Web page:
UCI and WADA blamed for anti-doping failure

Former World Anti-Doping Agency medical director Alain Garnier has lamented “the immense failure of the fight against doping”, saying that “the responsibility for this lies with the International Cycling Union and WADA.”

Speaking on the French Rfi radio network, Garnier said that the situation has got so bad that, “The sporting movement should not be trusted with the battle against doping.”

Garnier, who held his WADA post between 2000 and 2010, was speaking on a programme dealing with the recent revelations about Lance Armstrong. Stating that he was not looking to “settle personal accounts” nor was he looking “to take any kind of revenge”, Garnier said his only wish was to shed some light on the Armstrong affair as he saw it during his decade at WADA.

He described the Armstrong affair as “an immense admission of failure for the institutional fight against doping”, explaining that, in his opinion, the UCI and WADA had the ability to act much sooner against the American.

“A number of elements were in place, in fact most of the elements were there and certainly all of the scientific elements, which would have permitted them to carry out the same work as USADA but several years beforehand,” he said.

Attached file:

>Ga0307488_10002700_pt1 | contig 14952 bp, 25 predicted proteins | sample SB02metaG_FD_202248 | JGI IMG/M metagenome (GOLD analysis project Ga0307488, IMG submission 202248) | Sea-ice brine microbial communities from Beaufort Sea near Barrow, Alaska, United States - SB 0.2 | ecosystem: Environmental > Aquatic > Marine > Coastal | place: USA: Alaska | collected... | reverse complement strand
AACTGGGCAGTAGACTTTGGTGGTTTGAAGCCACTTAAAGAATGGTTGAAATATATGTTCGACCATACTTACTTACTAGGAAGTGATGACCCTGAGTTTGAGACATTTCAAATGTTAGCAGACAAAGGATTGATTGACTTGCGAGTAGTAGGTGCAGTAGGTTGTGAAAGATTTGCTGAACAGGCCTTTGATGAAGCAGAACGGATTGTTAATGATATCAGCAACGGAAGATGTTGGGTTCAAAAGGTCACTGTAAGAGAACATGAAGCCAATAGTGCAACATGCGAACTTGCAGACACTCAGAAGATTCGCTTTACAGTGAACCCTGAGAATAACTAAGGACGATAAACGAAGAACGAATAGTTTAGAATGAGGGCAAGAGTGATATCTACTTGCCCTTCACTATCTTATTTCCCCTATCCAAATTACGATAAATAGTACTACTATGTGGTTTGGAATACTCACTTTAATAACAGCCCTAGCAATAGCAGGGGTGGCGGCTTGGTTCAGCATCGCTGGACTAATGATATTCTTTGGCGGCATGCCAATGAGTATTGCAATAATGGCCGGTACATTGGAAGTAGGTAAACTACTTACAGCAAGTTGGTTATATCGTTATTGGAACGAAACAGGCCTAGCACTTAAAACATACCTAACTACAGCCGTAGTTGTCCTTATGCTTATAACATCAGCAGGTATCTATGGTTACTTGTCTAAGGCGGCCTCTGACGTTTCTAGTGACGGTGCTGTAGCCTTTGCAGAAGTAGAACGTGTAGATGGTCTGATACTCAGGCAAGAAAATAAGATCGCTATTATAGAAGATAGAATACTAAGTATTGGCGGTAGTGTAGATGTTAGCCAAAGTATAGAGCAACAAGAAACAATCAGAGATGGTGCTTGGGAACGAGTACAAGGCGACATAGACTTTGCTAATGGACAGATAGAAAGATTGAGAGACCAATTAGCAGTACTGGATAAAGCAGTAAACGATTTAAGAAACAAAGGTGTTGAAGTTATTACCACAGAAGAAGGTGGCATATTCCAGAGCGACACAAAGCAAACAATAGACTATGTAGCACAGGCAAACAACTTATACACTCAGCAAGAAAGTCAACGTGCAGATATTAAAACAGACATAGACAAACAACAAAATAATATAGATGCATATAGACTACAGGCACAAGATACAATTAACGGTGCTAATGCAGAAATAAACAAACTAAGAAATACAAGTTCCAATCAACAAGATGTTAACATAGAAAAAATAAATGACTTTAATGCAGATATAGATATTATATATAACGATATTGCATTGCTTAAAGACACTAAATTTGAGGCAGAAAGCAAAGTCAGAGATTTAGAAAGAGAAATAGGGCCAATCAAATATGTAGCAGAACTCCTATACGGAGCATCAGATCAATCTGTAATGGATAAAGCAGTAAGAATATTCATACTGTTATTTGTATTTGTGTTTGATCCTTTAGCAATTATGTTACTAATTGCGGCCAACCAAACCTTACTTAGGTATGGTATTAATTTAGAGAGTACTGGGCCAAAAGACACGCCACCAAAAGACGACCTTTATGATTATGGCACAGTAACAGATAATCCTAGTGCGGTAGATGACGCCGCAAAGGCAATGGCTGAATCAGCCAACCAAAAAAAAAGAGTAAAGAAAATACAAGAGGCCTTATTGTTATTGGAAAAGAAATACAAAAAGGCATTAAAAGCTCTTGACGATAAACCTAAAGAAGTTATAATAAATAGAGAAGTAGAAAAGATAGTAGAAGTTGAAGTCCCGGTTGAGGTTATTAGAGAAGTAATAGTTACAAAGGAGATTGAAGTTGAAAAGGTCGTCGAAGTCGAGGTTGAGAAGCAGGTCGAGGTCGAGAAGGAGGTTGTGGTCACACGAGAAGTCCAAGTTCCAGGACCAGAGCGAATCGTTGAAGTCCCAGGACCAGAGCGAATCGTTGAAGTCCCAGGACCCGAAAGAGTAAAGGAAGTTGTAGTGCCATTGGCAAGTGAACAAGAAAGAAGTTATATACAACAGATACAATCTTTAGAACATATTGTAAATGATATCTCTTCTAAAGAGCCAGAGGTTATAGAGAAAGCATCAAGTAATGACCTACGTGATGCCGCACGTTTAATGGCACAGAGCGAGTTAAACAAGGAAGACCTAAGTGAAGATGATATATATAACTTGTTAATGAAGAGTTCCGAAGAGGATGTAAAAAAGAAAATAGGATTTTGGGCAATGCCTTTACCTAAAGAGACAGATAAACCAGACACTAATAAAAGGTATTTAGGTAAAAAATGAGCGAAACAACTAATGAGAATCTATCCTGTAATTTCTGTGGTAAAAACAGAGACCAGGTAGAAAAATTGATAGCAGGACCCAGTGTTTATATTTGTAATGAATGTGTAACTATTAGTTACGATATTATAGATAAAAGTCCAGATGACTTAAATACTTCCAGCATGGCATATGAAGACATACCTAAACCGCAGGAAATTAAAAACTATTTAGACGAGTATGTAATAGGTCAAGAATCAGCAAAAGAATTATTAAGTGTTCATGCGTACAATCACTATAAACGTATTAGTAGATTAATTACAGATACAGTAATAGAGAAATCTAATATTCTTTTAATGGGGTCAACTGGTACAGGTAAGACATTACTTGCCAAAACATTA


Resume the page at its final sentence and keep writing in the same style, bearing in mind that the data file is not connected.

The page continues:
The two organisations, he claimed, had “all of the information in their hands to open an inquiry.”

Garnier said that the reason no inquiry had been opened was due to of a lack “political willingness”. He added that he felt that the UCI knew that Armstrong was doping. “I remember having discussions at the UCI where a group of informed people were saying that the question wasn’t knowing if he was doping, but knowing which products he was using to dope himself…”

Garnier also alleged that his former employer, WADA, had protected Armstrong after 2005 by holding meetings about the American behind closed doors. “They made all of the directors leave the meetings and they continued as they say ‘in camera’, behind closed doors.” He added that the only people left in the meetings were “the members of the executive committee, WADA’s director general and WADA’s president.”

Garnier said he never saw similar meetings take place when other cases that were politically sensitive were under discussion.

Asked if he felt that the sporting movement was still best placed to impose sanctions on drug cheats, Garnier responded: “Today we can see all too well that the system isn’t working. If you look back, no major doping affair has been revealed by sport’s anti-doping system. It’s always the
police, the courts or customs who bring scandals to the surface. And, in the case of the Armstrong affair, it was once again a federal agency, independent of the sporting movement, that revealed the affair. The sporting movement should not be trusted with the battle against doping.”

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